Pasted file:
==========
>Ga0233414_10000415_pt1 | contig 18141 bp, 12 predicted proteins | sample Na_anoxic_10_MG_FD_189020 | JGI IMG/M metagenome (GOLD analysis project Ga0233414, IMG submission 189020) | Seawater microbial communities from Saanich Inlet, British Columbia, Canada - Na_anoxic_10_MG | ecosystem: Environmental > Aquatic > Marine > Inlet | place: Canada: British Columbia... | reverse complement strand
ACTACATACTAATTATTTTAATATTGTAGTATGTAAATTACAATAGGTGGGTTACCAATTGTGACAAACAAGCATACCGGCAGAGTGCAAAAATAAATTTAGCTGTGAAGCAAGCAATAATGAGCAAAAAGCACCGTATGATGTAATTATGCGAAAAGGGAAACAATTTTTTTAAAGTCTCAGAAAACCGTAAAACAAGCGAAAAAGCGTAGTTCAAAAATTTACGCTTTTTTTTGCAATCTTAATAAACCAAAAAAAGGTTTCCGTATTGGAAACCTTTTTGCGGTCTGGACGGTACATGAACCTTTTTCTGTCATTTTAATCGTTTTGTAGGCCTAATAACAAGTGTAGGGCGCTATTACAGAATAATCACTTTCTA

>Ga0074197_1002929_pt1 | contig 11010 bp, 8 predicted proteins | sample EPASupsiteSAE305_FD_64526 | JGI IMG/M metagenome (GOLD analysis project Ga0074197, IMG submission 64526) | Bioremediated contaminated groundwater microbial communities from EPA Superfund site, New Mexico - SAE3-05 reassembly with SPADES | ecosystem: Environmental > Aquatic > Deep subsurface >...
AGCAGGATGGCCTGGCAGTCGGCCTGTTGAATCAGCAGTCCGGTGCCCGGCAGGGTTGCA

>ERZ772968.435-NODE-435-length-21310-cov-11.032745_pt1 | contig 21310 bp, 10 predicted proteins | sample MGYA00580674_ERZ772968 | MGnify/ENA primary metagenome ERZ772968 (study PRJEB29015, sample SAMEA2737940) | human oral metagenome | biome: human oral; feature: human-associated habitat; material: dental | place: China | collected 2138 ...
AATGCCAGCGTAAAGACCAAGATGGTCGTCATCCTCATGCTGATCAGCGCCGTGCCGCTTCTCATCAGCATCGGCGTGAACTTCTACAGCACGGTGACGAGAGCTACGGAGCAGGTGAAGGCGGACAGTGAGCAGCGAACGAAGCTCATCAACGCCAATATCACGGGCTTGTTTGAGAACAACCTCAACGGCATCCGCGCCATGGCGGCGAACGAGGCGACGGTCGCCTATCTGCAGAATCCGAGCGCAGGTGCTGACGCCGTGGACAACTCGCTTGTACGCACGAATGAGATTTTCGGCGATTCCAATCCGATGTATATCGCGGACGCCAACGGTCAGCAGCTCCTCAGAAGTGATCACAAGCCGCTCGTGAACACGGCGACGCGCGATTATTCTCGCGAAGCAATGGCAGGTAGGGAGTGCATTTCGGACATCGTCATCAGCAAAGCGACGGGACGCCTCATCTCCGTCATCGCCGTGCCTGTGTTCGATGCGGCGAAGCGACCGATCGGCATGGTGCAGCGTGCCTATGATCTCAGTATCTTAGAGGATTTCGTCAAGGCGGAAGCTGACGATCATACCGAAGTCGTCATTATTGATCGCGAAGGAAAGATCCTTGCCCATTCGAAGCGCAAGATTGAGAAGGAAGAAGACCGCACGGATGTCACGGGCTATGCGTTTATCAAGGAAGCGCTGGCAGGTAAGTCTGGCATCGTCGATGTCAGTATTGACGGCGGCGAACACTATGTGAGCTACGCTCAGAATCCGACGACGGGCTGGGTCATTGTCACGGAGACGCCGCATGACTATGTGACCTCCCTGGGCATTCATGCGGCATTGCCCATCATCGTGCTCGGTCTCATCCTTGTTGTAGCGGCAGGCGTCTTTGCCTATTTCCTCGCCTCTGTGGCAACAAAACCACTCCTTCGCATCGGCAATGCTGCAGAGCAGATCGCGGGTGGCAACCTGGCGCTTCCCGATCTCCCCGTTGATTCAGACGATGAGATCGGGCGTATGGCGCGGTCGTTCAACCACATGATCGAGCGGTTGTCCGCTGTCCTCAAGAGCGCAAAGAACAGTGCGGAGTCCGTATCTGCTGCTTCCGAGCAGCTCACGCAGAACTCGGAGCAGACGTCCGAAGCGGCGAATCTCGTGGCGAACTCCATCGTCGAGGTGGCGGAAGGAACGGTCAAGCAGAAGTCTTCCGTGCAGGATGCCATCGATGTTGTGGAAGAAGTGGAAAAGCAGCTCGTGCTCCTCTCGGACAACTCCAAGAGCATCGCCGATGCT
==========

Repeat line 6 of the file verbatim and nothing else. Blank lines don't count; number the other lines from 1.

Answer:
AATGCCAGCGTAAAGACCAAGATGGTCGTCATCCTCATGCTGATCAGCGCCGTGCCGCTTCTCATCAGCATCGGCGTGAACTTCTACAGCACGGTGACGAGAGCTACGGAGCAGGTGAAGGCGGACAGTGAGCAGCGAACGAAGCTCATCAACGCCAATATCACGGGCTTGTTTGAGAACAACCTCAACGGCATCCGCGCCATGGCGGCGAACGAGGCGACGGTCGCCTATCTGCAGAATCCGAGCGCAGGTGCTGACGCCGTGGACAACTCGCTTGTACGCACGAATGAGATTTTCGGCGATTCCAATCCGATGTATATCGCGGACGCCAACGGTCAGCAGCTCCTCAGAAGTGATCACAAGCCGCTCGTGAACACGGCGACGCGCGATTATTCTCGCGAAGCAATGGCAGGTAGGGAGTGCATTTCGGACATCGTCATCAGCAAAGCGACGGGACGCCTCATCTCCGTCATCGCCGTGCCTGTGTTCGATGCGGCGAAGCGACCGATCGGCATGGTGCAGCGTGCCTATGATCTCAGTATCTTAGAGGATTTCGTCAAGGCGGAAGCTGACGATCATACCGAAGTCGTCATTATTGATCGCGAAGGAAAGATCCTTGCCCATTCGAAGCGCAAGATTGAGAAGGAAGAAGACCGCACGGATGTCACGGGCTATGCGTTTATCAAGGAAGCGCTGGCAGGTAAGTCTGGCATCGTCGATGTCAGTATTGACGGCGGCGAACACTATGTGAGCTACGCTCAGAATCCGACGACGGGCTGGGTCATTGTCACGGAGACGCCGCATGACTATGTGACCTCCCTGGGCATTCATGCGGCATTGCCCATCATCGTGCTCGGTCTCATCCTTGTTGTAGCGGCAGGCGTCTTTGCCTATTTCCTCGCCTCTGTGGCAACAAAACCACTCCTTCGCATCGGCAATGCTGCAGAGCAGATCGCGGGTGGCAACCTGGCGCTTCCCGATCTCCCCGTTGATTCAGACGATGAGATCGGGCGTATGGCGCGGTCGTTCAACCACATGATCGAGCGGTTGTCCGCTGTCCTCAAGAGCGCAAAGAACAGTGCGGAGTCCGTATCTGCTGCTTCCGAGCAGCTCACGCAGAACTCGGAGCAGACGTCCGAAGCGGCGAATCTCGTGGCGAACTCCATCGTCGAGGTGGCGGAAGGAACGGTCAAGCAGAAGTCTTCCGTGCAGGATGCCATCGATGTTGTGGAAGAAGTGGAAAAGCAGCTCGTGCTCCTCTCGGACAACTCCAAGAGCATCGCCGATGCT